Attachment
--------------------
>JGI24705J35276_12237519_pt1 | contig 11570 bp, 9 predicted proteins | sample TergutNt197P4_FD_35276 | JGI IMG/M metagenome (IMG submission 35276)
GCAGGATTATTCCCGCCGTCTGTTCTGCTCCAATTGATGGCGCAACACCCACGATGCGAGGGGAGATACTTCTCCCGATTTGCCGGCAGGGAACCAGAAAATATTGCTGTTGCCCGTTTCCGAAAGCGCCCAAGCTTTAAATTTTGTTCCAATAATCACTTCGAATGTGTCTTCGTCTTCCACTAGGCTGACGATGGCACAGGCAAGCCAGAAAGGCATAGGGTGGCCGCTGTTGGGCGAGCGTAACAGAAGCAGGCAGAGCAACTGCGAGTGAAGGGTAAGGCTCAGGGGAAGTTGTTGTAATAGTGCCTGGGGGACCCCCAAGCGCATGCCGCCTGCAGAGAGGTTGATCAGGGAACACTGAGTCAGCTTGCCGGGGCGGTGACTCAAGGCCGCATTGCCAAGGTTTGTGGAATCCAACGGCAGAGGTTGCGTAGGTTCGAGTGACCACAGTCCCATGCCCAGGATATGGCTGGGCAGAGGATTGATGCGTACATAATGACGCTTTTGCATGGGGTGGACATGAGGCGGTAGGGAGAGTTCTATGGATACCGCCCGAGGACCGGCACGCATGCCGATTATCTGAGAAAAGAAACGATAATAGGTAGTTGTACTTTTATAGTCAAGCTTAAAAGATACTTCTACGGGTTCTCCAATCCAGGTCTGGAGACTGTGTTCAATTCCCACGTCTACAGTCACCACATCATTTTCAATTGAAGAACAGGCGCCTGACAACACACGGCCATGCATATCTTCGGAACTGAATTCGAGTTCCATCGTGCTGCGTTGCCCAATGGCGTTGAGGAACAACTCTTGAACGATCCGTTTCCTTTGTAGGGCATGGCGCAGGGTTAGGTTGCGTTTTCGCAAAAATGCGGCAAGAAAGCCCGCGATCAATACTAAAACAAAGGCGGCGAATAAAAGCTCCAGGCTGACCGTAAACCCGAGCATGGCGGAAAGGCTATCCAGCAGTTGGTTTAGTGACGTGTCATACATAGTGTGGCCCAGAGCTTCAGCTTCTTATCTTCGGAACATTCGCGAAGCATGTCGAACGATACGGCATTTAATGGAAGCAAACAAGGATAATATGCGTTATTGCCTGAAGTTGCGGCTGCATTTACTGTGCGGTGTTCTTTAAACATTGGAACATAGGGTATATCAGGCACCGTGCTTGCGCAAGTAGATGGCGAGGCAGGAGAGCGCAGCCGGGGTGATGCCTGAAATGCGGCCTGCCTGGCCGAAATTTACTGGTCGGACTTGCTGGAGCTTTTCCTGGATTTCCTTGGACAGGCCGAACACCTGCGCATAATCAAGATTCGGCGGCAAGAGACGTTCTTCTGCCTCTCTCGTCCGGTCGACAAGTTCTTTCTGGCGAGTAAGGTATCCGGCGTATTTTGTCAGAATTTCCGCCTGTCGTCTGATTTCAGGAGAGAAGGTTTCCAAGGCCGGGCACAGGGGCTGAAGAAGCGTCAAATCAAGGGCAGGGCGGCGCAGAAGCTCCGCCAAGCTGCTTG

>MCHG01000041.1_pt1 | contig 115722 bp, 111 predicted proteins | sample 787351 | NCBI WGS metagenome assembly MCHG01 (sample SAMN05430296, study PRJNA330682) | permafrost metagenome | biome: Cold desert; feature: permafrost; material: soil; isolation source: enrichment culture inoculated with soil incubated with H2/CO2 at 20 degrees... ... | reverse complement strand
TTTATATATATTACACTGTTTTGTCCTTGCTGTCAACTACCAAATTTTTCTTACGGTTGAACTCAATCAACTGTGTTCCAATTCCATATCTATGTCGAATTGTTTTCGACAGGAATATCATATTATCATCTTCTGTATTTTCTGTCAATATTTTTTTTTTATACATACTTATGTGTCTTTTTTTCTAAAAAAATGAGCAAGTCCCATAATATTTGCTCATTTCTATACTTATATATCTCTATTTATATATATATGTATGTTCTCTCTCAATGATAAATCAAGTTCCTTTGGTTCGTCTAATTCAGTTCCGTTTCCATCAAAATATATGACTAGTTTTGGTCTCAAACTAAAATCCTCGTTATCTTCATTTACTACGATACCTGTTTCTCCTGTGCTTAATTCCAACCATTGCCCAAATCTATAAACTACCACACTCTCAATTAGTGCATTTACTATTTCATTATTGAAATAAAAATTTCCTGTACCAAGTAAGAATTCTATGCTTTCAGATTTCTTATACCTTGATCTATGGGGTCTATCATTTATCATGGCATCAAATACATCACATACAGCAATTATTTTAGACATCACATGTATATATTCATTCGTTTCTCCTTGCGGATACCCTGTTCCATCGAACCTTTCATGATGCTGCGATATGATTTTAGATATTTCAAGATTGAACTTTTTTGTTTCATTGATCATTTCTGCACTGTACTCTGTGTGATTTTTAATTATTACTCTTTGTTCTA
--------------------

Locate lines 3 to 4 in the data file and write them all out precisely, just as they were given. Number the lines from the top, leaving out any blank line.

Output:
>MCHG01000041.1_pt1 | contig 115722 bp, 111 predicted proteins | sample 787351 | NCBI WGS metagenome assembly MCHG01 (sample SAMN05430296, study PRJNA330682) | permafrost metagenome | biome: Cold desert; feature: permafrost; material: soil; isolation source: enrichment culture inoculated with soil incubated with H2/CO2 at 20 degrees... ... | reverse complement strand
TTTATATATATTACACTGTTTTGTCCTTGCTGTCAACTACCAAATTTTTCTTACGGTTGAACTCAATCAACTGTGTTCCAATTCCATATCTATGTCGAATTGTTTTCGACAGGAATATCATATTATCATCTTCTGTATTTTCTGTCAATATTTTTTTTTTATACATACTTATGTGTCTTTTTTTCTAAAAAAATGAGCAAGTCCCATAATATTTGCTCATTTCTATACTTATATATCTCTATTTATATATATATGTATGTTCTCTCTCAATGATAAATCAAGTTCCTTTGGTTCGTCTAATTCAGTTCCGTTTCCATCAAAATATATGACTAGTTTTGGTCTCAAACTAAAATCCTCGTTATCTTCATTTACTACGATACCTGTTTCTCCTGTGCTTAATTCCAACCATTGCCCAAATCTATAAACTACCACACTCTCAATTAGTGCATTTACTATTTCATTATTGAAATAAAAATTTCCTGTACCAAGTAAGAATTCTATGCTTTCAGATTTCTTATACCTTGATCTATGGGGTCTATCATTTATCATGGCATCAAATACATCACATACAGCAATTATTTTAGACATCACATGTATATATTCATTCGTTTCTCCTTGCGGATACCCTGTTCCATCGAACCTTTCATGATGCTGCGATATGATTTTAGATATTTCAAGATTGAACTTTTTTGTTTCATTGATCATTTCTGCACTGTACTCTGTGTGATTTTTAATTATTACTCTTTGTTCTA